Recent footage shows the European Union’s border force violating the law by helping the Greek Coast Guard block and push back asylum seekers who reached Greek territorial waters instead of rescuing them.
Anadolu Agency examined footage taken by Turkish authorities this June 8 in the Aegean Sea, off Ayvacik in the northwestern Canakkale province.
The footage shows European Border and Coast Guard Agency (FRONTEX) naval elements along with the Greek Coast Guard violate EU law and regulations by pushing back asylum seekers who reached Greek territorial waters by boat instead of rescuing them.
FRONTEX in effect helps the Greek Coast Guard violate international law.
The footage shows FRONTEX elements stop the asylum seekers’ boat after which Greek Coast Guard elements approach it.
The FRONTEX elements can be seen blocking the boat’s way, after which Greek forces arrive and take apart its fuel tank and unlawfully push the asylum seekers’ boat back into Turkish territorial waters.
NATO elements witness incident
Notably, a German ship patrolling as part of NATO elements in the region seeking to curb irregular migration witnessed the incident.
During the incident, the Turkish Coast Guard decried the situation and told the Greek Coast Guard over the radio that Turkey will bring up the issue at international platforms.
Greek violations draw fire
Greece’s violations of international laws, international maritime law, EU law and regulations, and the 2016 Turkey-EU agreement are being criticized for pushing back asylum seekers either from land or sea, torturing and mistreating asylum seekers, seizing their personal belongings, risking their lives, and even causing their deaths.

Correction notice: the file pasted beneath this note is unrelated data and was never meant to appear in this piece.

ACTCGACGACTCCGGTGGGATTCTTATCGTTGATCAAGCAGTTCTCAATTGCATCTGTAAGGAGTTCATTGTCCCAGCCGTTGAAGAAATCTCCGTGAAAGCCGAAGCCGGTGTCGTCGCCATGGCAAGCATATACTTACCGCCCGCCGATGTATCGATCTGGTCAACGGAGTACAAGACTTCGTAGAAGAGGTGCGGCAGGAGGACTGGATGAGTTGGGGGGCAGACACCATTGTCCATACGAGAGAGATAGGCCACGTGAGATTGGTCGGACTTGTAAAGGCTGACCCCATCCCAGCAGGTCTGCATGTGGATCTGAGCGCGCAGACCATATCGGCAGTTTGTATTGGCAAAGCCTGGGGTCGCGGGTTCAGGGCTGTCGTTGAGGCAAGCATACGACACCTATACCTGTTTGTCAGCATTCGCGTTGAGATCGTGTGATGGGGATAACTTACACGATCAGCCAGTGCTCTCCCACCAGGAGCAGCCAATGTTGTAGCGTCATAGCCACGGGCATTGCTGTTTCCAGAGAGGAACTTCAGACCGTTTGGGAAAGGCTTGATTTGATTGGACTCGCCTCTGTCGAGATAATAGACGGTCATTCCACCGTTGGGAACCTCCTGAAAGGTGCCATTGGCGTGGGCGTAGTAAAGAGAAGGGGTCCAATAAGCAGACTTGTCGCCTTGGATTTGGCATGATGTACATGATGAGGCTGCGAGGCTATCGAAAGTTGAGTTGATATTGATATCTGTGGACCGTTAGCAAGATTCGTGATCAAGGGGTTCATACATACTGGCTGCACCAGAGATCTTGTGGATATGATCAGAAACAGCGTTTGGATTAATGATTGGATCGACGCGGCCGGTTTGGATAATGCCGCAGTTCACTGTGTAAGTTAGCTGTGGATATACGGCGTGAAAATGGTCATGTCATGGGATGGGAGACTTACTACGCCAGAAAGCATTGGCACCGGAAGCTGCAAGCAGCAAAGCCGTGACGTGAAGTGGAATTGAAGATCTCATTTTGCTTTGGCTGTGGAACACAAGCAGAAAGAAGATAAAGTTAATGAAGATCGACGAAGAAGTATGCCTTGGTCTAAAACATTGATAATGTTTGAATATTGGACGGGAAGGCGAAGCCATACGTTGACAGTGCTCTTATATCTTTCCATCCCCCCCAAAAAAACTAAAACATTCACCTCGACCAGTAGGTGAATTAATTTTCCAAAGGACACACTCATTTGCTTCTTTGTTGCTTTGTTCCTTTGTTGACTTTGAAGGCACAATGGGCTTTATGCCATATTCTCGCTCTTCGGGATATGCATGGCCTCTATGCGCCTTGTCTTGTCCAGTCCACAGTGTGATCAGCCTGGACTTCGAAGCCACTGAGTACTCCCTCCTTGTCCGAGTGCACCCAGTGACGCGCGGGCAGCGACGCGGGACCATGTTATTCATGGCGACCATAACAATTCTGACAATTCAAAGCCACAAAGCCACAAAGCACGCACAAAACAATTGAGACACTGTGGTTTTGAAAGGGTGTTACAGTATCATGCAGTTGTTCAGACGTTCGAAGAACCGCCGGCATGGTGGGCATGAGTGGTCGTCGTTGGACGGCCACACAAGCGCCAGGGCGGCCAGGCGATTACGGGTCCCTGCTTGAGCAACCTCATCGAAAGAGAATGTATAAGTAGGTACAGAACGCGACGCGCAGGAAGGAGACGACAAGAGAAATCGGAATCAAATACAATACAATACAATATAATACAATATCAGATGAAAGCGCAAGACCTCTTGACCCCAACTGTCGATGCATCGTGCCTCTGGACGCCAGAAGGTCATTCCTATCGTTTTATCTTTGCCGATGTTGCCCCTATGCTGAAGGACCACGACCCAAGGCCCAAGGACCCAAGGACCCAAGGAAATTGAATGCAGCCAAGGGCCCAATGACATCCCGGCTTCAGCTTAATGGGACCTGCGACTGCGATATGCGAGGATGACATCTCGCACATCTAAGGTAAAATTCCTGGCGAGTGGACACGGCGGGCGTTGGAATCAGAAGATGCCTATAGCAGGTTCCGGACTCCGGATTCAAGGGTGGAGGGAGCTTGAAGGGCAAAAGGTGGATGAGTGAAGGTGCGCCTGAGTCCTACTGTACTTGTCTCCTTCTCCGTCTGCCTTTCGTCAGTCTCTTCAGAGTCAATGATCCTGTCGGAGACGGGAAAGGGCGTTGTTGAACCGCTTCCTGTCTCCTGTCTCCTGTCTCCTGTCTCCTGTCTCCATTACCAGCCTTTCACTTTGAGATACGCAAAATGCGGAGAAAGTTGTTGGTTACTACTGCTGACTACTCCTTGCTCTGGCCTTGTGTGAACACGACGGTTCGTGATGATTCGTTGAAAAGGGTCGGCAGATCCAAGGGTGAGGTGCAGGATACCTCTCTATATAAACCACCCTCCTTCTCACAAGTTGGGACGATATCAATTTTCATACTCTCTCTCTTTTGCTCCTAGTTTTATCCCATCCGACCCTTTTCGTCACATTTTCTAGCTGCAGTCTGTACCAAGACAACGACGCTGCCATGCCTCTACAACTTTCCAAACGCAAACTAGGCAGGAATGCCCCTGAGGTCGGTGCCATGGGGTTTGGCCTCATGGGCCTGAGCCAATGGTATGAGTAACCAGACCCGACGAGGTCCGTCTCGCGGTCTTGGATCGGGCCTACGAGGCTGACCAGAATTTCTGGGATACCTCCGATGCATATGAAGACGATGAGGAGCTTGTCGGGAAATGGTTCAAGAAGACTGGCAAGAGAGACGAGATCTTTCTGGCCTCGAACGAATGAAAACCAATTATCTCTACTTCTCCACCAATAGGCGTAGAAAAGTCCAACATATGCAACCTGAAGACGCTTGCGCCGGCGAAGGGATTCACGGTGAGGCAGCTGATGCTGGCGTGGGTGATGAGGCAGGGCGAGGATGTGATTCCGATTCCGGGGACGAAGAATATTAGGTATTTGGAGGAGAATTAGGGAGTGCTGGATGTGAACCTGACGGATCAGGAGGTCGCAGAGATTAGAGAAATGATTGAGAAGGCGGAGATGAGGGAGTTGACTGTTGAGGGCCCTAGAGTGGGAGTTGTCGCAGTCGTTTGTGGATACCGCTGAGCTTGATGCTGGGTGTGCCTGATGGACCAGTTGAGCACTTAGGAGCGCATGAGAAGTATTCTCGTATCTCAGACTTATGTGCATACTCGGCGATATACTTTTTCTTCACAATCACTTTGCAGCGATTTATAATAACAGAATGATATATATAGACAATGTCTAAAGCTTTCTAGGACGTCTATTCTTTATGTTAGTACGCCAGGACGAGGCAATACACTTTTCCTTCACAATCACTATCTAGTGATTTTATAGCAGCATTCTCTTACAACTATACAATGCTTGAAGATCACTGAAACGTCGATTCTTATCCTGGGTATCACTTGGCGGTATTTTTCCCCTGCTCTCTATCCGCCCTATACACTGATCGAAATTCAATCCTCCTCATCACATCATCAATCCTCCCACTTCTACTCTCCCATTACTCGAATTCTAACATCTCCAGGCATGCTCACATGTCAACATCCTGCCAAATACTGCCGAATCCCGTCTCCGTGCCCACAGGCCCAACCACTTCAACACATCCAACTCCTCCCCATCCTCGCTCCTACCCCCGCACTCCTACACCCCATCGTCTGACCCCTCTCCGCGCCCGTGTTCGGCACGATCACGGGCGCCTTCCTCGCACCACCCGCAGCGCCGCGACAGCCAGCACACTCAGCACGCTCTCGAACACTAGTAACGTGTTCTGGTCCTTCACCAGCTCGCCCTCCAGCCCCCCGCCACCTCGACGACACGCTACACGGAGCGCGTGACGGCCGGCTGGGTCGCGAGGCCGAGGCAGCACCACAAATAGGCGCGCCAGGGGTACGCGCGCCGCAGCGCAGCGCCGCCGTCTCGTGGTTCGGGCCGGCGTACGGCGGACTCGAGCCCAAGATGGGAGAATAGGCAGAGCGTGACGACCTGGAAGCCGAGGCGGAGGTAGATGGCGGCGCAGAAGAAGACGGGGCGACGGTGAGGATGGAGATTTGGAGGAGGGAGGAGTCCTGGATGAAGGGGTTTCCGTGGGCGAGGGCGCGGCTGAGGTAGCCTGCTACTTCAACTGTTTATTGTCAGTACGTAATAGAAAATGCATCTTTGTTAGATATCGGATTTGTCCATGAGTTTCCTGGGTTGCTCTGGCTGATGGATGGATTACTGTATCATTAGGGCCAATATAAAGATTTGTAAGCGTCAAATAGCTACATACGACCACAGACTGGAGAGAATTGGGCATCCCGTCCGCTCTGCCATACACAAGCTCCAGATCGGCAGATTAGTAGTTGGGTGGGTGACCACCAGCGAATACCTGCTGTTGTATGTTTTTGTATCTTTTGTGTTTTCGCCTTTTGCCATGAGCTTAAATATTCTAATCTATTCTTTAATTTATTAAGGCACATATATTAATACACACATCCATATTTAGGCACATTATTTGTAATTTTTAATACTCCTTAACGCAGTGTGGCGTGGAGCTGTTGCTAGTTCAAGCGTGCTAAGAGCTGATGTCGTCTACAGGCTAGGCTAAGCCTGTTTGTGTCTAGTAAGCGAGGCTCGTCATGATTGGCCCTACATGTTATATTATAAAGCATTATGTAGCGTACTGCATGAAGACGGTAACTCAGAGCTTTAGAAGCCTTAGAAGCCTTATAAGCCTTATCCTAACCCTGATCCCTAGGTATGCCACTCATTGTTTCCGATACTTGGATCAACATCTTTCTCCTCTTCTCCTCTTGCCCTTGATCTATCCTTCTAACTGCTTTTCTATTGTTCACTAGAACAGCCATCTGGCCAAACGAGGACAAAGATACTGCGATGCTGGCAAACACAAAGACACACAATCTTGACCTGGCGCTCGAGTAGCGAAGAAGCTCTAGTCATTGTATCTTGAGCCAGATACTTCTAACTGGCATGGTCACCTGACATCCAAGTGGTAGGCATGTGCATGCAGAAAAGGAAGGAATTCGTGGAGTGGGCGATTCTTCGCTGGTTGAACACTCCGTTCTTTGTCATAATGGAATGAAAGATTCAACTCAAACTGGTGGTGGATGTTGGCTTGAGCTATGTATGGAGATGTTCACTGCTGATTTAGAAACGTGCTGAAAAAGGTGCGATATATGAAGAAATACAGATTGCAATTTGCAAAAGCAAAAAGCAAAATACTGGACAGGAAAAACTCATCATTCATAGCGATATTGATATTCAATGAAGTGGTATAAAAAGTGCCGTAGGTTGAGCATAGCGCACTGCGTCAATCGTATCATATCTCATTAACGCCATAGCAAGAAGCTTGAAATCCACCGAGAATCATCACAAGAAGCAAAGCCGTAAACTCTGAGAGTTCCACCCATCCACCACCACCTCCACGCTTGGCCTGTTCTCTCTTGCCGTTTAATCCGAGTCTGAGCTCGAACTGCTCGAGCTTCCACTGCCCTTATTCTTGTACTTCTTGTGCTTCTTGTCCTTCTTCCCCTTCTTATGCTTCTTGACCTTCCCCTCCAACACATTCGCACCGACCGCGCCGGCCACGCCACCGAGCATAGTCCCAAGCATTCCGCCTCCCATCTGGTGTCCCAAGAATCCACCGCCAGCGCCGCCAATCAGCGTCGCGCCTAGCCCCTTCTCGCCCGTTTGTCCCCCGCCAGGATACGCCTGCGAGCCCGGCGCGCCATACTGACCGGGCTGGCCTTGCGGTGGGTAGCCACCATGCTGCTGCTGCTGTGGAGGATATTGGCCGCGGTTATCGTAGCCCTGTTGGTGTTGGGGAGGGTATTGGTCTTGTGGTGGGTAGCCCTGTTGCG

It is estimated that over the last three years, more than 70,000 asylum seekers have been pushed back to Turkey by Greece.
The UN High Commissioner for Refugees (UNHCR), International Organization for Migration (IOM), Council of Europe, European Parliament (EP), and human rights groups have all strongly criticized Greece’s pushbacks and demanded investigations of these incidents.
The European Parliament’s Committee on Civil Liberties, Justice and Home Affairs has asked Athens to explain the pushbacks.
MEPs have also called for an investigation.
On July 6 Ylva Johansson, the EU commissioner for home affairs, said there are numerous reports of asylum seekers being pushed back by Greece.
“Pushbacks are against EU law. We cannot protect our European borders by violating our values,” she said.
“I request that Greek authorities track down all illegal activities and carry out necessary investigations. Everyone may not be granted asylum, but we must treat everyone in accordance with our values,” she added.
Greek violations with FRONTEX in the media
International media outlets have caught Greece several times pushing back asylum-seekers.
According to Britain’s The Guardian and Dutch website De Correspondent, FRONTEX is no mere spectator to Greek pushbacks but actively helps these illegal activities.
Jens Moller, a Danish staffer with FRONTEX’s Operation Poseidon in the Aegean, confirmed the media claims.
On Danish radio, Moller related an incident when they told Operation Poseidon’s headquarters they had found 33 asylum-seekers seeking to reach Greece’s coast.
He said Poseidon officials ordered them to “put the refugees back in the rubber boat and push them out of the Greek waters.”
They refused the order, said Moller, as it would have endangered their lives.
He said after much resistance, the order was revoked and the asylum seekers were taken to Greece.
Chris Borowski, a FRONTEX spokesperson, told Anadolu Agency that FRONTEX officers are obliged to report human rights violations which they encounter in the field, but they have not gotten any such reports.
“We reject all claims that FRONTEX is involved in pushbacks. FRONTEX resolutely remains committed to implementing border control in the highest standards,” he said.
“Our operations and officers have never been involved in pushbacks that are illegal according to international law,” he added.
*Writing by Fahri Aksut and Davut Demircan in Ankara